“The key is playing them in the right way.  You can’t be too tentative when you are playing against good spinners,” Simmons told members of the media via a Zoom press conference on Saturday.

“We have to still go out there and look to score against them and playing cricket how we know how to play cricket,” he added.

“All the guys who played IPL would have played against these spinners or even better spinners and done well, so that is what we have to make sure we do tomorrow.”

West Indies captain, Kieron Pollard, insists he is not surprised by a fierce response from Sri Lanka as the tourist levelled the T20 series at 1-1 following a 43-run win on Friday night.

After setting a fair target of 160 for 6, the Sri Lanka spinners, led by Lakshan Sandakan and Wanindu Hasaranga, spun a restrictive web that eventually had the Windies all out for 117.

On Tuesday, chasing a smaller target, the Windies had been able to smash through thanks in large part to a fierce 38 from Pollard.  This time, however, it was the Sri Lanka spinners who took centre stage.  Particularly Hasaranga, who accounted for Gayle and Simmons, in his 3 for 17, Sandakan accounted for Pollard.

The captain, however, had special commendation for the bowling unit who restricted Sri Lanka late in the innings after a fast start.  Danushka Gunathilaka, who top-scored with 56, partnered with Pathum Nissanka to put on a blistering 94 off the first 10 overs.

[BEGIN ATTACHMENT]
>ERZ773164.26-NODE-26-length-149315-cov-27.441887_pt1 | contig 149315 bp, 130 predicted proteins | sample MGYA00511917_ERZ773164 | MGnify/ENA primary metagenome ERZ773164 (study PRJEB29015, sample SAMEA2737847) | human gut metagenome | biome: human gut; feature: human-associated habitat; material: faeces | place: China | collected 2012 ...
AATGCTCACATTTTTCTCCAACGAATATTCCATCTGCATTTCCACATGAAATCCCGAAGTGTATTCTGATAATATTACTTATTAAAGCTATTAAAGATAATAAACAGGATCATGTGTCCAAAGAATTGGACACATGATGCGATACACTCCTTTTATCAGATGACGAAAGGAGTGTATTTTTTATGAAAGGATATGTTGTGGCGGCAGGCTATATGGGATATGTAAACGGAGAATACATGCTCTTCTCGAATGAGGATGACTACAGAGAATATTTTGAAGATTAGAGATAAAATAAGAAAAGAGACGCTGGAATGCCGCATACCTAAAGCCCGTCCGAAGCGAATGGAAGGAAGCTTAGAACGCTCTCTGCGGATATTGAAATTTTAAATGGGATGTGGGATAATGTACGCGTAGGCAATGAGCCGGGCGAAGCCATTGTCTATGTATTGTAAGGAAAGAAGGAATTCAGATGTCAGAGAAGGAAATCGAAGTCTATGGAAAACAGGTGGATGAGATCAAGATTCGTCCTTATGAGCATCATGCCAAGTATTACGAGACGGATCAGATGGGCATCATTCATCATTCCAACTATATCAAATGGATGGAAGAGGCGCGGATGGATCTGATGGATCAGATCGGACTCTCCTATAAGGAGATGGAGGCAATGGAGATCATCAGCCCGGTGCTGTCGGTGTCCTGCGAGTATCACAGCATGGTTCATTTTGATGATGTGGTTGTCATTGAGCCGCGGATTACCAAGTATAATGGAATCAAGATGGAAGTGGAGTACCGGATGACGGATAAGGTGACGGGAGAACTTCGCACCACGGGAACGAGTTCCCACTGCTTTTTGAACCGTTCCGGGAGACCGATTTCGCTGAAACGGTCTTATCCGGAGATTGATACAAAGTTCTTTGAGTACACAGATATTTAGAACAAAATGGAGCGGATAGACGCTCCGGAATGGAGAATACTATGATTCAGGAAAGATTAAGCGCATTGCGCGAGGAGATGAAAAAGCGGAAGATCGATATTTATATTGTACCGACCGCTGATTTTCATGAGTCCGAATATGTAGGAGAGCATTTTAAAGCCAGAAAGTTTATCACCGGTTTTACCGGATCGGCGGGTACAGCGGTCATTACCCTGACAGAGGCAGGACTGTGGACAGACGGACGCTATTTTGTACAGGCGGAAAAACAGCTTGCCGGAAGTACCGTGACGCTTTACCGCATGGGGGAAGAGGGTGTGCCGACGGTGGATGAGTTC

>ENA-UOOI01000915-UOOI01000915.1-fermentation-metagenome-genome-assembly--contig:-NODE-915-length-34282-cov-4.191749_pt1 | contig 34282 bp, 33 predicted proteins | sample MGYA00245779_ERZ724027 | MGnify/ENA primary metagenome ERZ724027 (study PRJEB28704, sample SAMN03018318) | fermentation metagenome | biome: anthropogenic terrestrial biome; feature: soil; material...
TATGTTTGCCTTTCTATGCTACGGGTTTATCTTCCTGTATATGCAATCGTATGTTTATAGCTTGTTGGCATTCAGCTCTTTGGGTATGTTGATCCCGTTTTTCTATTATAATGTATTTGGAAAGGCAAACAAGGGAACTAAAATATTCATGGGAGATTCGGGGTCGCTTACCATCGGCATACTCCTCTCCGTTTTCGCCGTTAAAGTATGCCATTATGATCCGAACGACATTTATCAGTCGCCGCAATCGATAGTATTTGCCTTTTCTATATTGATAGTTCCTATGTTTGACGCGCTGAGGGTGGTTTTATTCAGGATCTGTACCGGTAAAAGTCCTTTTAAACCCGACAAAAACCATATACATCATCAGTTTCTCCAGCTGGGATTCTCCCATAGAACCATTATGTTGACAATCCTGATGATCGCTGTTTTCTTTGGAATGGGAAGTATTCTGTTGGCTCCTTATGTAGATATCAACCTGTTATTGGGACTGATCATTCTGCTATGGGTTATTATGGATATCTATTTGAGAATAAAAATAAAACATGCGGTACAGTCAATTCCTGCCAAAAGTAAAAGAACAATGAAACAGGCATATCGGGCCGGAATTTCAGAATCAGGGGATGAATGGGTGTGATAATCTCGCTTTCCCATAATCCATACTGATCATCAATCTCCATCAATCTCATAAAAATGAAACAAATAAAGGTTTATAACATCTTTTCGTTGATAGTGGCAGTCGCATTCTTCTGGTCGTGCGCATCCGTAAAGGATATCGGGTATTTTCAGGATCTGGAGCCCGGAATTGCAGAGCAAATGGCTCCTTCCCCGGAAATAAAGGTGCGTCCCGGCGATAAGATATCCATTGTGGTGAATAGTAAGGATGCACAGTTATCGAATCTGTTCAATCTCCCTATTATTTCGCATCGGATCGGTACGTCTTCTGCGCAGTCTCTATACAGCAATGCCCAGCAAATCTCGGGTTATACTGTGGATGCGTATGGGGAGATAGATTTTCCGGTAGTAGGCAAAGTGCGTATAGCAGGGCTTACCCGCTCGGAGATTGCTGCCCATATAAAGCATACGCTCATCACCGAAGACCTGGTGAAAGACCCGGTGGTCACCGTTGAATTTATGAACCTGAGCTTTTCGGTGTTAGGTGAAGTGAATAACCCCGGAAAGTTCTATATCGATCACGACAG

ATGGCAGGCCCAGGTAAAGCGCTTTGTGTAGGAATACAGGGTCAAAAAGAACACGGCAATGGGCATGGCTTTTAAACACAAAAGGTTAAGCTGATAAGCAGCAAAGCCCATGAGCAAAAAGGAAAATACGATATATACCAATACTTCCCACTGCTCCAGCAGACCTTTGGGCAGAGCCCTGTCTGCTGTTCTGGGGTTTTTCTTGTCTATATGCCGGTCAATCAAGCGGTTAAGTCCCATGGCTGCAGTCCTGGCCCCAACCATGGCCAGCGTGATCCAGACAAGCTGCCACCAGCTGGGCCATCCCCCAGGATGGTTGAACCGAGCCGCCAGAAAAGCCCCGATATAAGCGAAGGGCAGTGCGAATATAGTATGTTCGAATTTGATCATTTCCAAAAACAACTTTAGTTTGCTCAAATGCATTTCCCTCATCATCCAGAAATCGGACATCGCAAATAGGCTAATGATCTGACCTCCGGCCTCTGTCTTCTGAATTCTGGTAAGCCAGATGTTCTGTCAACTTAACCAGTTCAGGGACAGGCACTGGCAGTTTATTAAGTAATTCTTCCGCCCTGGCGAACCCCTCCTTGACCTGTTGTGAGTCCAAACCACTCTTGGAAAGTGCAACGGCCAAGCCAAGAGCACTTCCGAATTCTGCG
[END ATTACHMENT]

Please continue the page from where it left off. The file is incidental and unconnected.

“If you told us we were going to bowl them out for 160 today, we would have taken that.  I just know that we did not assess the situation quickly and we had a couple of soft dismissals," Pollard said following the match.

“They got off to a flyer and scored 90 odd in the first 10 overs, but these things happen.  You don’t expect them to come and lie down and just roll over.  I thought the guys came back in the last 10 overs and really executed with the yorkers and slower balls, using the dimensions of the pitch and the ground,” he added.

 

Leg-spinner Wanindu Hasaranga led a withering spin attack which left the West Indies scratching their heads as the host pulled level with a 43-run win in the second T20 international on Friday.